The intersection of West Old Camden Road and New Market Road in Hartsville, the scene of five serious accidents that killed two in recent years, is now a four-way stop.
Two of the stop signs have flashing lights on them.
There are also four signs that read "Stop Ahead" 750 feet before each stop sign to warn drivers.
Two men were killed in a car accident last month at the intersection.
A recent study by the South Carolina Department of Transportation found it best to install two more stop signs at the intersection due to the volume of traffic and the number of deadly wrecks, said SCDOT Engineer Dennis Townsend.
He said they thought a four-way stop would be "the safest for the intersection."
Donna and Kevin Kavanagh's 17-year-old son and his 14-year-old friend died in a two car accident at the intersection in 2000.
The Kavanagh's have rallied for safety improvements at the intersection for years.
"This intersection is a fatality looking for a time to happen. We're already have the place for it to happen. We're just looking for the time. This isn't so much about my son or the people that died in this last accident. This is about the lives that we can save," said Donna Kavanagh.
Donna Kavanagh recently started a Facebook page for a safer intersection and it has nearly 2,500 members.
She also lobbied members of the Hartsville Legislative Delegation and SCDOT.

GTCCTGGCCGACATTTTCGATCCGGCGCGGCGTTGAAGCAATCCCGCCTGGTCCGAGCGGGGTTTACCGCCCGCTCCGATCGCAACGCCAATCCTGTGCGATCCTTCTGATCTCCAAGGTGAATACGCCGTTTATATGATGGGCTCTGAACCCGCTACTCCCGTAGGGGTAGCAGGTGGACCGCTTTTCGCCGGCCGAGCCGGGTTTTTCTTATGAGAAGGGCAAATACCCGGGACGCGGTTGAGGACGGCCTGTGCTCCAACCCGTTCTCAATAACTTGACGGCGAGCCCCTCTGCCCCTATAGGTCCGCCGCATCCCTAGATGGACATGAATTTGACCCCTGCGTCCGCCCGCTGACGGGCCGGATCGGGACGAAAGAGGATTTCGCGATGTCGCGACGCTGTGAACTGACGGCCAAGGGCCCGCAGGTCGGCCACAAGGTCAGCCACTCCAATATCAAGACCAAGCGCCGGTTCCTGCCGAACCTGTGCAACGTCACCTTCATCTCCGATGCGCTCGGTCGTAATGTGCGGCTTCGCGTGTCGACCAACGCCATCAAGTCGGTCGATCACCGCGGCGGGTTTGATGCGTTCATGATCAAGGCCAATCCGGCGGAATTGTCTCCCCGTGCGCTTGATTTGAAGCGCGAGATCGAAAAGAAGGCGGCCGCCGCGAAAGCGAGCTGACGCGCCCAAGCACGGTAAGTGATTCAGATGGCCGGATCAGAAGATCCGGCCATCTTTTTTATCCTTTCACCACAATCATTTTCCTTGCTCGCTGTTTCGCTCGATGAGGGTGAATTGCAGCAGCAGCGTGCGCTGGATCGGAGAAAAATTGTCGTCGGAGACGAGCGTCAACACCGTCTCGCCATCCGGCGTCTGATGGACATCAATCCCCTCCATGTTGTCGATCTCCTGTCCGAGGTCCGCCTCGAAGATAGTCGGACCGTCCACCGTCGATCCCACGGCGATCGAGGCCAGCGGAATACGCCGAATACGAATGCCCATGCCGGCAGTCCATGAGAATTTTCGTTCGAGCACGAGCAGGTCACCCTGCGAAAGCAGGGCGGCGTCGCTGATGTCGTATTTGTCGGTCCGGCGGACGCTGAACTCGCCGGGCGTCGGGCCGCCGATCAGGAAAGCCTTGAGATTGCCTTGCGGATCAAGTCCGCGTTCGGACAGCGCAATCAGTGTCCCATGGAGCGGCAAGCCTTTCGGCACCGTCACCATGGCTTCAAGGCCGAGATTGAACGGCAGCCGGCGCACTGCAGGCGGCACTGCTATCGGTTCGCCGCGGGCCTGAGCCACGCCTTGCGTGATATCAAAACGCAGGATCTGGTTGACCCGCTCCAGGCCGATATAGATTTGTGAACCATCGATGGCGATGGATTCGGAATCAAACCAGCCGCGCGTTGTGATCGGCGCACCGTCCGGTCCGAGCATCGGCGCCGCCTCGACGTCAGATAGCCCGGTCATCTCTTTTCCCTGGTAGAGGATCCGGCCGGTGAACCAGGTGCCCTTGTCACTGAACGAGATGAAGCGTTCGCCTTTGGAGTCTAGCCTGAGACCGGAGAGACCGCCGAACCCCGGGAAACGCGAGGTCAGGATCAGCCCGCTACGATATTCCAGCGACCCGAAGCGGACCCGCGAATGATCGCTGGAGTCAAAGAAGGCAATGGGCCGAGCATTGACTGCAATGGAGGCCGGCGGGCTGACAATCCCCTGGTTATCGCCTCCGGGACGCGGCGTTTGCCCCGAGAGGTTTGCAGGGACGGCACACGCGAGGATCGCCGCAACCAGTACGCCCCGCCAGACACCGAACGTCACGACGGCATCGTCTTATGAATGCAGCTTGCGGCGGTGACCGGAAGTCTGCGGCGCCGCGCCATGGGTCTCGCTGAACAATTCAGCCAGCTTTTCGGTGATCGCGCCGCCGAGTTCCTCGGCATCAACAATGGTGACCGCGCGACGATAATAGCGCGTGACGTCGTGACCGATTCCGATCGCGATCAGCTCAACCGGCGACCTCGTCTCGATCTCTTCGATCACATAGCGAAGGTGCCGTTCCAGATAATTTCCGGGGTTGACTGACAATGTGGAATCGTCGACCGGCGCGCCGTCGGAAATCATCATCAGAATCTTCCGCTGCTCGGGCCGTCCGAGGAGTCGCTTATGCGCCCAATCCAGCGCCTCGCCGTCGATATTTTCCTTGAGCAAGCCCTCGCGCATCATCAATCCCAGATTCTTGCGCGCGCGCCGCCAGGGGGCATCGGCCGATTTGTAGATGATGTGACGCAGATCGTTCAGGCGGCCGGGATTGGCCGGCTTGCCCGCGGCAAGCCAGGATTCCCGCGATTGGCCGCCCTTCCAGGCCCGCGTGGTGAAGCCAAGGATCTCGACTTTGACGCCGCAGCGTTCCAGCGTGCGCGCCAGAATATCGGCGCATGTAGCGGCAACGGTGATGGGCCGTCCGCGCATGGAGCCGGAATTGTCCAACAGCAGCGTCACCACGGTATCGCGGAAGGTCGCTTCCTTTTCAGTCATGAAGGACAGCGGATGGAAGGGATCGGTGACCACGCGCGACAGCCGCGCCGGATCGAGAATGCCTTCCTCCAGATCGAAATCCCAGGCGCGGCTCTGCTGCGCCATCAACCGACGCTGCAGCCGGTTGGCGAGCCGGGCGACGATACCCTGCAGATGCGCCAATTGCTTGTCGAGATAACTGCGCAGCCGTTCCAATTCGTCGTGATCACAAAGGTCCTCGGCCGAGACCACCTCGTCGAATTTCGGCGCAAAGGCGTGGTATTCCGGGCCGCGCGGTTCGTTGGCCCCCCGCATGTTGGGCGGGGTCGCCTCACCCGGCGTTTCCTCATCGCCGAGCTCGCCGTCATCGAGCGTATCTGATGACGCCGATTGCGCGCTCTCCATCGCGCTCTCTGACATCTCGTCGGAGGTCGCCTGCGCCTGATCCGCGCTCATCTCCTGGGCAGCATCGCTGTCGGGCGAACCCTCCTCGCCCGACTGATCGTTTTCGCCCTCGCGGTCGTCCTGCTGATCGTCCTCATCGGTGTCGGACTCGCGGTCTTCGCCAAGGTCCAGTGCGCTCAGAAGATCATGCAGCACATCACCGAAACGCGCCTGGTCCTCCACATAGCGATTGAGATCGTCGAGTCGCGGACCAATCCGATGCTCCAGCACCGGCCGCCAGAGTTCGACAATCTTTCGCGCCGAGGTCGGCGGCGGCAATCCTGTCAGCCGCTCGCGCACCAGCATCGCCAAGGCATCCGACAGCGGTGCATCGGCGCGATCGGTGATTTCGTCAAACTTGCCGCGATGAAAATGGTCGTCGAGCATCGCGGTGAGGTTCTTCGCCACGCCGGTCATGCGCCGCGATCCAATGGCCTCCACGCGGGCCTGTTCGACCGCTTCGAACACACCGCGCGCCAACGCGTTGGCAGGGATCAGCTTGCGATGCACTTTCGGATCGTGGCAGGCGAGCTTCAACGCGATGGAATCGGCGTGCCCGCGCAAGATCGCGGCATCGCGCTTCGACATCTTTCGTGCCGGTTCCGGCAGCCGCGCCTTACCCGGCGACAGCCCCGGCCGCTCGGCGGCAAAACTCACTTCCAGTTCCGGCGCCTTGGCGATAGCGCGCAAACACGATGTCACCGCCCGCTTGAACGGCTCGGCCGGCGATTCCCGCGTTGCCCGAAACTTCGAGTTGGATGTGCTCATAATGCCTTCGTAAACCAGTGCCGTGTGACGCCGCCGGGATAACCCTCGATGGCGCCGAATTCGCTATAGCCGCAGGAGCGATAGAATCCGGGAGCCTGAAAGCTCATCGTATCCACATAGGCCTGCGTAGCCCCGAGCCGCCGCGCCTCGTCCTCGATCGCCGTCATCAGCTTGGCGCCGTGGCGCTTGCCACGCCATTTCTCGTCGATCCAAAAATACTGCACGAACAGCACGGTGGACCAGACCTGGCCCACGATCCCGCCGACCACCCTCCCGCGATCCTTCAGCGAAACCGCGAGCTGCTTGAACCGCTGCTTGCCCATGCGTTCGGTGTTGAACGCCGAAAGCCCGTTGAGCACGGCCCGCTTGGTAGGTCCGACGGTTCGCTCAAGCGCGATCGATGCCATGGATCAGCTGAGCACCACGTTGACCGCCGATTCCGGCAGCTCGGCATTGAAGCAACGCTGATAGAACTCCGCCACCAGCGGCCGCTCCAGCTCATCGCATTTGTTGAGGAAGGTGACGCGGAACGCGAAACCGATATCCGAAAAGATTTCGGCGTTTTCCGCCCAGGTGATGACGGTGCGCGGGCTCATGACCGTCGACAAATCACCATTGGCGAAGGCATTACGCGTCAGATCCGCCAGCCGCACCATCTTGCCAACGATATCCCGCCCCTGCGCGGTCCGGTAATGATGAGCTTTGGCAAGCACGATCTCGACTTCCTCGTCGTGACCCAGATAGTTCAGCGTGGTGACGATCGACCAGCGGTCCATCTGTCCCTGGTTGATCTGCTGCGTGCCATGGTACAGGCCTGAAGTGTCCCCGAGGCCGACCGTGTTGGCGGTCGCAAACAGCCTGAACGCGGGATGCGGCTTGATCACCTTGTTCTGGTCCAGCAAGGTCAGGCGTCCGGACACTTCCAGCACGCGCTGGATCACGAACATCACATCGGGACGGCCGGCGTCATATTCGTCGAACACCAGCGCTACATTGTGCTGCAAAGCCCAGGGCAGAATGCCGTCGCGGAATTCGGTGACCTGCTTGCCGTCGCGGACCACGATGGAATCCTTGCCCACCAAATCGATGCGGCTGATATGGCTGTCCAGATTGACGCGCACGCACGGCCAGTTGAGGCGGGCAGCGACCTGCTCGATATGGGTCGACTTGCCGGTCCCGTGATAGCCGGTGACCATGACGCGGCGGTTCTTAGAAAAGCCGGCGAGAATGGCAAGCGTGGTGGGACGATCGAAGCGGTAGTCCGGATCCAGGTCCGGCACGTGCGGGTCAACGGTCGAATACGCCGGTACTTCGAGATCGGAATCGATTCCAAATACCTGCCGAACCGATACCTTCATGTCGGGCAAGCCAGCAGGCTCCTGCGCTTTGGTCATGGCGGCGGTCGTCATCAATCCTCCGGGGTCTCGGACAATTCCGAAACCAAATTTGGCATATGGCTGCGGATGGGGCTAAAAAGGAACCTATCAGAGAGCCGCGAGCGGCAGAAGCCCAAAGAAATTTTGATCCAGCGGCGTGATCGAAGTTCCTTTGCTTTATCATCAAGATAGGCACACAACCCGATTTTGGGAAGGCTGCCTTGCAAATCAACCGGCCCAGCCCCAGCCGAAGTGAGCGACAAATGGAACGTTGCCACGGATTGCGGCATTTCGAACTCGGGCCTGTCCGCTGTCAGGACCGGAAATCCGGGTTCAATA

"There are a lot of people in Hartsville and in the surrounding area who have to use this road, that, you know, that want this intersection changed and made safer," said Kavanagh.
The Kavanagh's are pleased that four-way stop signs are up. They just hope it's the answer that prevents another death like the one their family suffered.
"We're not going away and we're gonna do what we can do. We realize that no matter what they do, there can still be accident. Accidents happen. What we'd like to see happen is change that fatal accident into a fender bender. And never ever have to have another helicopter at this intersection because somebody needs medical assistance that badly," she said.
Transportation officials say if the stop signs don't curtail serious accidents, they would look at installing a caution light at the intersection.